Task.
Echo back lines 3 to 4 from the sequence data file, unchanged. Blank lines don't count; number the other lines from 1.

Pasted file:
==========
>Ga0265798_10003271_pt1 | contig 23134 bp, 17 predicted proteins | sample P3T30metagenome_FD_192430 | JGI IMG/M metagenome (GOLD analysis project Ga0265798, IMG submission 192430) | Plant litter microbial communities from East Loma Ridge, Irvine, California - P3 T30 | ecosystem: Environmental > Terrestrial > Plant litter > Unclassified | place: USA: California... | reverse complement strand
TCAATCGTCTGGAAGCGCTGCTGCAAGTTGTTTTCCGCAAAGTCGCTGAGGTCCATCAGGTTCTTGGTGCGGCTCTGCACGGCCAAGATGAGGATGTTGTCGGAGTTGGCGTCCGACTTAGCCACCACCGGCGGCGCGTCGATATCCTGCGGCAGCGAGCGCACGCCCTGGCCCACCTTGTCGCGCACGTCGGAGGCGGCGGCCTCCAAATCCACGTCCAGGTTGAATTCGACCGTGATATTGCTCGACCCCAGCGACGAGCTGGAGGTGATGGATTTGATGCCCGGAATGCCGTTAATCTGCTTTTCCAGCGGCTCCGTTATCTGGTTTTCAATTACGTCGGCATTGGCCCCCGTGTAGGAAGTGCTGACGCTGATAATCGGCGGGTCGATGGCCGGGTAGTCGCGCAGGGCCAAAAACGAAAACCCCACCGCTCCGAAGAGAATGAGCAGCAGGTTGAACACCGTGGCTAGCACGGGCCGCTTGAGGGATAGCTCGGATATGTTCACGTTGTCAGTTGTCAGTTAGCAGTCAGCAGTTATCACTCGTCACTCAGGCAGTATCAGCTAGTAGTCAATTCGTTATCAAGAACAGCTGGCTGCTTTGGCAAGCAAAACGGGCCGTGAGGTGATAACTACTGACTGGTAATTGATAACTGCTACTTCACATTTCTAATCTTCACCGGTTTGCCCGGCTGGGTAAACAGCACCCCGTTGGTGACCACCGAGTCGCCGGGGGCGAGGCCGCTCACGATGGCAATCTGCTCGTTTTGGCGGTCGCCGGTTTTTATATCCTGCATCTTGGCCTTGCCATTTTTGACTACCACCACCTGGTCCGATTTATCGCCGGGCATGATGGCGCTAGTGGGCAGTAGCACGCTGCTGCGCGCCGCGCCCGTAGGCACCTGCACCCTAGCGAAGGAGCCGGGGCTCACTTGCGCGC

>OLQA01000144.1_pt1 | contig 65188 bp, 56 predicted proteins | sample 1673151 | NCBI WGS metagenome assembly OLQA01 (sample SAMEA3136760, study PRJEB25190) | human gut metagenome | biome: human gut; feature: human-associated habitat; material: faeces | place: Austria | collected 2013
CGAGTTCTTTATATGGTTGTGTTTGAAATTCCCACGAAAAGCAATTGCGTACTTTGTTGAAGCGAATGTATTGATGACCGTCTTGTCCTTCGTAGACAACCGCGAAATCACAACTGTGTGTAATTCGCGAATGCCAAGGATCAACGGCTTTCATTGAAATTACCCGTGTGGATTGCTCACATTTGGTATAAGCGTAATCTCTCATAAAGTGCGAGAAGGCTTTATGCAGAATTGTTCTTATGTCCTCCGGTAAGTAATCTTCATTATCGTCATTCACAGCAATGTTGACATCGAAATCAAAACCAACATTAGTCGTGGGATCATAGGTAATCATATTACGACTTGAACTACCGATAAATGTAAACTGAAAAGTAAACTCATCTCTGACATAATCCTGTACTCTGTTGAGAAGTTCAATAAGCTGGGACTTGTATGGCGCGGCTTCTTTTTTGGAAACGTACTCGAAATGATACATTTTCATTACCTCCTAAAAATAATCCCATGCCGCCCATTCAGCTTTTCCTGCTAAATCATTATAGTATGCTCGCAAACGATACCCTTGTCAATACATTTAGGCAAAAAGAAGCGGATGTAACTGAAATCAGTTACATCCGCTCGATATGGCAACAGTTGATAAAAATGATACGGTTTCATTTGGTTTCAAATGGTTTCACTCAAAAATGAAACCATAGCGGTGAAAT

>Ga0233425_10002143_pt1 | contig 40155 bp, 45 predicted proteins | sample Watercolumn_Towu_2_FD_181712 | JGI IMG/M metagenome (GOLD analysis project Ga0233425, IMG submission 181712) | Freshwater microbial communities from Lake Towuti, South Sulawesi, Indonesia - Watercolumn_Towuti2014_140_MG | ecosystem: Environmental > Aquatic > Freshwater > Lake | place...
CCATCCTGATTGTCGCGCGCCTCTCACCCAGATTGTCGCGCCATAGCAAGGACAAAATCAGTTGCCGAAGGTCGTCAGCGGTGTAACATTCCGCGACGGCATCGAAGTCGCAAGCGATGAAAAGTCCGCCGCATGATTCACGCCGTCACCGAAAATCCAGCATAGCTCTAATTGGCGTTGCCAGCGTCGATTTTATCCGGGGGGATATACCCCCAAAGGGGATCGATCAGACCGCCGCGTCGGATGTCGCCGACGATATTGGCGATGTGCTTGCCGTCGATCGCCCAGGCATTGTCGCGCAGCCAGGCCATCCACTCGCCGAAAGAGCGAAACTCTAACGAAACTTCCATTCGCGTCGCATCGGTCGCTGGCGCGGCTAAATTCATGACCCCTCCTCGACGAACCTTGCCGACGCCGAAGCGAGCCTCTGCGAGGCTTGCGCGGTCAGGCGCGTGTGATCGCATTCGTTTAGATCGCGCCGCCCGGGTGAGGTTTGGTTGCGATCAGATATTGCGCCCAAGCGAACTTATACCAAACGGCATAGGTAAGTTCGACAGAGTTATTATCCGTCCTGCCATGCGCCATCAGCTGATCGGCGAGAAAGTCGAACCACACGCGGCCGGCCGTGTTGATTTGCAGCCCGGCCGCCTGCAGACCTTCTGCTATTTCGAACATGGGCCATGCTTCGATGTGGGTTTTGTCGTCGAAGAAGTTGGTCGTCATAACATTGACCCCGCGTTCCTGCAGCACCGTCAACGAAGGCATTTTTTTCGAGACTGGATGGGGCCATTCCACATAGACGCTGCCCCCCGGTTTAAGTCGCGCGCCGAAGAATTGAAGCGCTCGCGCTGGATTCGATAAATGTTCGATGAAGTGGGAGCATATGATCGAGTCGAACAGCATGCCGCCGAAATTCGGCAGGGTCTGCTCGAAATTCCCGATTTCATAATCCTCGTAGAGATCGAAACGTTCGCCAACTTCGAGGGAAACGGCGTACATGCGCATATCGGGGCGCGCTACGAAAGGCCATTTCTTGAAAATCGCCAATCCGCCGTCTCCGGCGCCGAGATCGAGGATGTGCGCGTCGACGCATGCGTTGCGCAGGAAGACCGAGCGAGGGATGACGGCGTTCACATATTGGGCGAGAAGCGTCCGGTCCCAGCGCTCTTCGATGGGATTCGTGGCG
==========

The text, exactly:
>OLQA01000144.1_pt1 | contig 65188 bp, 56 predicted proteins | sample 1673151 | NCBI WGS metagenome assembly OLQA01 (sample SAMEA3136760, study PRJEB25190) | human gut metagenome | biome: human gut; feature: human-associated habitat; material: faeces | place: Austria | collected 2013
CGAGTTCTTTATATGGTTGTGTTTGAAATTCCCACGAAAAGCAATTGCGTACTTTGTTGAAGCGAATGTATTGATGACCGTCTTGTCCTTCGTAGACAACCGCGAAATCACAACTGTGTGTAATTCGCGAATGCCAAGGATCAACGGCTTTCATTGAAATTACCCGTGTGGATTGCTCACATTTGGTATAAGCGTAATCTCTCATAAAGTGCGAGAAGGCTTTATGCAGAATTGTTCTTATGTCCTCCGGTAAGTAATCTTCATTATCGTCATTCACAGCAATGTTGACATCGAAATCAAAACCAACATTAGTCGTGGGATCATAGGTAATCATATTACGACTTGAACTACCGATAAATGTAAACTGAAAAGTAAACTCATCTCTGACATAATCCTGTACTCTGTTGAGAAGTTCAATAAGCTGGGACTTGTATGGCGCGGCTTCTTTTTTGGAAACGTACTCGAAATGATACATTTTCATTACCTCCTAAAAATAATCCCATGCCGCCCATTCAGCTTTTCCTGCTAAATCATTATAGTATGCTCGCAAACGATACCCTTGTCAATACATTTAGGCAAAAAGAAGCGGATGTAACTGAAATCAGTTACATCCGCTCGATATGGCAACAGTTGATAAAAATGATACGGTTTCATTTGGTTTCAAATGGTTTCACTCAAAAATGAAACCATAGCGGTGAAAT